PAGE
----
Reds inspired by legendary losers
July 6, 2011
Reds legend John Eales was denied Super Rugby glory in the professional era © Getty Images
The Reds are determined to win their Super Rugby Final showdown with the Crusaders on Saturday not only for their flood-devastated region but also for those players that "laid the foundation" for their recent success.
Before embarking on their history-making campaign, the Reds watched video footage of the deadly floods which swamped their state and turned Suncorp Stadium into a lake when the Brisbane river burst its banks. Like their adversaries from Christchurch, the Reds were motivated by the pain and suffering a natural disaster had inflicted on their people.
But for Ewen McKenzie's buoyant squad there is another section of their fan base that drives them to succeed where all other Queensland teams have failed since rugby turned professional in 1996. Queensland captured the Super 10 crown in 1994 and 1995 in the last days of the amateur game but the likes of David Croft, John Roe, Elton Flatley, Toutai Kefu, Tim Horan, Jason Little, Chris Latham and Sean Hardman and even the great John Eales, a two-time World Cup winner, failed to claim Super Rugby glory in the pro era.
The Reds made the inaugural Super 12 semi-finals in 1996 as top qualifiers; they did so again in 1999 but on both occasions were eliminated by the fourth-ranked Sharks and Crusaders at Ballymore. In 2001 they were stopped a game short of the final by the champion Brumbies - their last play-off before the Blues were beaten last weekend at Suncorp Stadium.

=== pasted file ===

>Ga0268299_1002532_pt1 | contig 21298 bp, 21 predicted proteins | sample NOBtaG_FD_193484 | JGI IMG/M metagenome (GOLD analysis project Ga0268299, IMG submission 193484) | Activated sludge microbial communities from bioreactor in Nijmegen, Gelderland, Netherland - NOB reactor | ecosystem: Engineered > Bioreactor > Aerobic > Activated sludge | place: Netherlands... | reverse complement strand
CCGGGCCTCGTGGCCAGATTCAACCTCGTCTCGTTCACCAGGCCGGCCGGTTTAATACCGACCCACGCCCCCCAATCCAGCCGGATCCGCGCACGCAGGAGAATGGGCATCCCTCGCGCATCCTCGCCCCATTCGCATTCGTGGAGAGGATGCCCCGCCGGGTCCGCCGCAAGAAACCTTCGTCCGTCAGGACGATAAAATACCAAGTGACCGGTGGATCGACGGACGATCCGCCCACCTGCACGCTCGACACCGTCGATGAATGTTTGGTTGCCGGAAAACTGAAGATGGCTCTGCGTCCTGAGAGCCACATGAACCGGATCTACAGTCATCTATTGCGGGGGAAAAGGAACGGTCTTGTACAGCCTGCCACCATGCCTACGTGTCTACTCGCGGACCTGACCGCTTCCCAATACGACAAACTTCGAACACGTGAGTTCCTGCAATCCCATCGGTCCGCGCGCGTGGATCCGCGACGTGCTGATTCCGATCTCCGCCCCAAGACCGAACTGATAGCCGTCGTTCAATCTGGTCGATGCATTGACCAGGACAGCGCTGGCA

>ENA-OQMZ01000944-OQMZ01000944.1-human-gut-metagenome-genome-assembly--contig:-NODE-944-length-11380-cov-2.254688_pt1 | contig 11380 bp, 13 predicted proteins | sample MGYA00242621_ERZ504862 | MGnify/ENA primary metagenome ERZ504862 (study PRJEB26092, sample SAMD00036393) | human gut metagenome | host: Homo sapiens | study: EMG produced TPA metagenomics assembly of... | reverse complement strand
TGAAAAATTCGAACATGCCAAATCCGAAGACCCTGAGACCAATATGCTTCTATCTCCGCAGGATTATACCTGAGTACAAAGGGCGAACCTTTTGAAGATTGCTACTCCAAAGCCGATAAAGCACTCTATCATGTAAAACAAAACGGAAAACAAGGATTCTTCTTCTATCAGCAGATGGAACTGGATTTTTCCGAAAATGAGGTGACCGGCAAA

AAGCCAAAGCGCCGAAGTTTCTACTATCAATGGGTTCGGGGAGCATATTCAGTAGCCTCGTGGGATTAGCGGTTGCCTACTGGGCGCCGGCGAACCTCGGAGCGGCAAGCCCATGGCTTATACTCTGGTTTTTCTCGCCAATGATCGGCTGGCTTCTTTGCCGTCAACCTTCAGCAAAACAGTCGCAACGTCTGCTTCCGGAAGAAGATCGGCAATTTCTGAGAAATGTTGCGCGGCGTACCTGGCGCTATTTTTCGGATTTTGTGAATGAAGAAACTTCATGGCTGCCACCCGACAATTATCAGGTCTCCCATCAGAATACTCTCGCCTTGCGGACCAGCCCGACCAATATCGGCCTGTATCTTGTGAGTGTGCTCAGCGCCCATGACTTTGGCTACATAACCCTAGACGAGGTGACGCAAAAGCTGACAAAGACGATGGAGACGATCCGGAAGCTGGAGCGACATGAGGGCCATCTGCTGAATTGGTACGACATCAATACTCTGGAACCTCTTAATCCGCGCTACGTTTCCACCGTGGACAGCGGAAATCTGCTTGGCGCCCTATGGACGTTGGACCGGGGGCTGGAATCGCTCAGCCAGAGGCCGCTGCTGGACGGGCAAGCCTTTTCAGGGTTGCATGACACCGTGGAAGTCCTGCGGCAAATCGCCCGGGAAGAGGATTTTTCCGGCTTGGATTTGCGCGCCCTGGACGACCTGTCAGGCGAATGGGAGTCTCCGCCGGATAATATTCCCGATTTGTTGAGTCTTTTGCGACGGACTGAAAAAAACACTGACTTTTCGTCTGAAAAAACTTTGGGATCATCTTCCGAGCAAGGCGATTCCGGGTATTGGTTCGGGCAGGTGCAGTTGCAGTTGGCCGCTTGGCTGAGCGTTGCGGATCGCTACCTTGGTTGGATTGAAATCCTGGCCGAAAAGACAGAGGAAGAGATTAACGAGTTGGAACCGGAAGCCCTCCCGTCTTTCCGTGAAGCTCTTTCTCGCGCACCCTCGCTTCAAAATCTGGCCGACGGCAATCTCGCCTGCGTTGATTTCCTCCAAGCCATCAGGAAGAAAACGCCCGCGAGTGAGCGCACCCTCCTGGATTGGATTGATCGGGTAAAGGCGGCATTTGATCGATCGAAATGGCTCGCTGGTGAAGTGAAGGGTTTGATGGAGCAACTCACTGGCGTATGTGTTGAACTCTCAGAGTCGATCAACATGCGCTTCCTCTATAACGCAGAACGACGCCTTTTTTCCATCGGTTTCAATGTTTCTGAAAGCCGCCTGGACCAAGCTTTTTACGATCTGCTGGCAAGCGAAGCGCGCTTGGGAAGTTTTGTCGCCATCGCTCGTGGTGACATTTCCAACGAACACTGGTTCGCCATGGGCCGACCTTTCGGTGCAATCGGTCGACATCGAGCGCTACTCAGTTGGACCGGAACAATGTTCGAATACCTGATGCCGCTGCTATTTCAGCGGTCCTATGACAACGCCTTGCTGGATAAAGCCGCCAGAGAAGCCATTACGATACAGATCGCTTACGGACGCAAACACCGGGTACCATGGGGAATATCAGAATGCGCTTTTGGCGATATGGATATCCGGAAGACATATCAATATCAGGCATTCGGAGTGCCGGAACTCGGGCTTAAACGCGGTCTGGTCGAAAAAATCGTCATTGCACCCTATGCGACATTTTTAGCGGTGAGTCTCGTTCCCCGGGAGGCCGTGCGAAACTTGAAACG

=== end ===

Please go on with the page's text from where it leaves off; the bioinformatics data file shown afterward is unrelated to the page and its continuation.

Prop Greg Holmes debuted in 2005 and even re-signed during a dark age which included a final round 92-3 annihilation by the Bulls at Pretoria in 2007. That humiliation still burns for the front rower and there is also a sense of unfinished business for the Queensland legends who spent most of their seasons playing for pride.
"Some of the guys I played with like Sean Hardman, John Roe and Chris Latham... it will be as much about them as it will be about the current side," said Holmes.
"Those guys really laid the foundation a few years ago when it was really tough going. There were some tough years there and those boys gave their all. They're a big part of this now, though. They will be at the game if they are around and they deserve to enjoy this time as much as anyone."
Holmes is expecting a major test against the Crusaders who laid down a massive marker in out-muscling the Stormers in their semi-final clash last weekend. "I thought it would be a very tough and tight game over there but the Crusaders did it in a canter really," he said. "I thought their scrum was massive, so that's our biggest job this weekend."
The Reds gained confidence from last Saturday's improved showing against a Blues side that had dominated them six weeks earlier but Holmes realised the Owen Franks-Corey Flynn-Wyatt Crockett combination was a different beast.
"They're a good combination, have great technique, and they all seem to work well together," he said. "They've disrupted a lot of scrums all year and that's our No.1 goal as front rowers, to stop that this weekend, and give our guys the best chance for attacking. It will be a massive task for us."
The Reds' Super Rugby placings:
Super 12: 1996 3rd, 1997 10th; 1998 5th; 1999 3rd; 2000 7th; 2001 4th; 2002 5th; 2003 8th; 2004 10 th; 2005 10th.
Super 14: 2006 12th; 2007 14th, 2008 12th; 2009 13th; 2010 5th.
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